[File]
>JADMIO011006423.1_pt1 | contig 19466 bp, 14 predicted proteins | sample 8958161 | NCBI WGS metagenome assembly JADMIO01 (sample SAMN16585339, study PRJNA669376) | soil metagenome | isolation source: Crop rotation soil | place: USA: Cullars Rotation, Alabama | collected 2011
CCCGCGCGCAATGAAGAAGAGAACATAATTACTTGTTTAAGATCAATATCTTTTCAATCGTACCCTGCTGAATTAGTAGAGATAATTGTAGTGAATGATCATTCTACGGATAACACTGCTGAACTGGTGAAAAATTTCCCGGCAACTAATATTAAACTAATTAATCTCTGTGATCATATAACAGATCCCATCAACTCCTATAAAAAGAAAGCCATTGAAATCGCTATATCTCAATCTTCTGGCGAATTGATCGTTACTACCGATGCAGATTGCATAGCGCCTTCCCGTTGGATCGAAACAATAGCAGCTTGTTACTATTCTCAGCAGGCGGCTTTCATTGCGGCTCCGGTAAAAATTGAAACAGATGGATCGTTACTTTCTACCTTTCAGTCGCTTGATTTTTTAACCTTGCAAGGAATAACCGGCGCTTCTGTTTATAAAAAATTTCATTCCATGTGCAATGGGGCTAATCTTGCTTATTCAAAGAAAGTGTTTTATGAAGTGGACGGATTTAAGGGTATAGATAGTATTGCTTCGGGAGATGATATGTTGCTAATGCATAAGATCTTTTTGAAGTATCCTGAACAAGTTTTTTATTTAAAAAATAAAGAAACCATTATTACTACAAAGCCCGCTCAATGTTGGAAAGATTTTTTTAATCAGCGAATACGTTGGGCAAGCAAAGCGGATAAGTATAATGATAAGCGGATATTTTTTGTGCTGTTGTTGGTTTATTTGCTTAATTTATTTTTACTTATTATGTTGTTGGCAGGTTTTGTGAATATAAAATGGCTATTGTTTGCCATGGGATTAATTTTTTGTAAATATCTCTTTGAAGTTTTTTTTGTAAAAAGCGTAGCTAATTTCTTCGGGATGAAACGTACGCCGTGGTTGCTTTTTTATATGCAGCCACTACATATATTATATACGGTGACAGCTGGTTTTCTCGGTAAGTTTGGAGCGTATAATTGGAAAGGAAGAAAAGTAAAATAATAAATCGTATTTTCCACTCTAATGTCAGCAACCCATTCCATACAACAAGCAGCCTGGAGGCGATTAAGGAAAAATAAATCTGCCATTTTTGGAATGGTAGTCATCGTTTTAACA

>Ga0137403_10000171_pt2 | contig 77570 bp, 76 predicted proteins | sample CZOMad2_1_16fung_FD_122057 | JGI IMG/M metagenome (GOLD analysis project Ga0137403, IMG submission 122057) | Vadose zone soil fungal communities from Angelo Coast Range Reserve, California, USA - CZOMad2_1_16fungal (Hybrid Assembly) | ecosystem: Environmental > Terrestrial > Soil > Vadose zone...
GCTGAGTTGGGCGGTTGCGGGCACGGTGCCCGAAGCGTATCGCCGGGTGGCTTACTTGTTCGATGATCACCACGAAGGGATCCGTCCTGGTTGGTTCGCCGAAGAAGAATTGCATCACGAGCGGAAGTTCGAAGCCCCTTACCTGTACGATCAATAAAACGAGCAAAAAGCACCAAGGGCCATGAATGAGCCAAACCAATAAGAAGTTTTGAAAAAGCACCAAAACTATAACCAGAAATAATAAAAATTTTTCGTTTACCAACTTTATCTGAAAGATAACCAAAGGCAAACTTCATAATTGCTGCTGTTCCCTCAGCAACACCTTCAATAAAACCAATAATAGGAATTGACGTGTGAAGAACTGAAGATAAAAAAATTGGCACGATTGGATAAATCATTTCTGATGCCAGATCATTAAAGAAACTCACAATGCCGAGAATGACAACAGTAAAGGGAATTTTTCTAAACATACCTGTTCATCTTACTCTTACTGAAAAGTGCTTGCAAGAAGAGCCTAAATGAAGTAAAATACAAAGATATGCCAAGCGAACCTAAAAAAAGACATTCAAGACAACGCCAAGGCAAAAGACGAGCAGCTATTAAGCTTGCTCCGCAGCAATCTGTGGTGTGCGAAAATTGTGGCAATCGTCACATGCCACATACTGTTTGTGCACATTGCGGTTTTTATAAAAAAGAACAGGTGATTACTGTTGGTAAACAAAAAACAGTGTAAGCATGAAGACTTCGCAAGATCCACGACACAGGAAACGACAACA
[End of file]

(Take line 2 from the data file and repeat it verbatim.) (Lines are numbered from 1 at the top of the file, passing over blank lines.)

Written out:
CCCGCGCGCAATGAAGAAGAGAACATAATTACTTGTTTAAGATCAATATCTTTTCAATCGTACCCTGCTGAATTAGTAGAGATAATTGTAGTGAATGATCATTCTACGGATAACACTGCTGAACTGGTGAAAAATTTCCCGGCAACTAATATTAAACTAATTAATCTCTGTGATCATATAACAGATCCCATCAACTCCTATAAAAAGAAAGCCATTGAAATCGCTATATCTCAATCTTCTGGCGAATTGATCGTTACTACCGATGCAGATTGCATAGCGCCTTCCCGTTGGATCGAAACAATAGCAGCTTGTTACTATTCTCAGCAGGCGGCTTTCATTGCGGCTCCGGTAAAAATTGAAACAGATGGATCGTTACTTTCTACCTTTCAGTCGCTTGATTTTTTAACCTTGCAAGGAATAACCGGCGCTTCTGTTTATAAAAAATTTCATTCCATGTGCAATGGGGCTAATCTTGCTTATTCAAAGAAAGTGTTTTATGAAGTGGACGGATTTAAGGGTATAGATAGTATTGCTTCGGGAGATGATATGTTGCTAATGCATAAGATCTTTTTGAAGTATCCTGAACAAGTTTTTTATTTAAAAAATAAAGAAACCATTATTACTACAAAGCCCGCTCAATGTTGGAAAGATTTTTTTAATCAGCGAATACGTTGGGCAAGCAAAGCGGATAAGTATAATGATAAGCGGATATTTTTTGTGCTGTTGTTGGTTTATTTGCTTAATTTATTTTTACTTATTATGTTGTTGGCAGGTTTTGTGAATATAAAATGGCTATTGTTTGCCATGGGATTAATTTTTTGTAAATATCTCTTTGAAGTTTTTTTTGTAAAAAGCGTAGCTAATTTCTTCGGGATGAAACGTACGCCGTGGTTGCTTTTTTATATGCAGCCACTACATATATTATATACGGTGACAGCTGGTTTTCTCGGTAAGTTTGGAGCGTATAATTGGAAAGGAAGAAAAGTAAAATAATAAATCGTATTTTCCACTCTAATGTCAGCAACCCATTCCATACAACAAGCAGCCTGGAGGCGATTAAGGAAAAATAAATCTGCCATTTTTGGAATGGTAGTCATCGTTTTAACA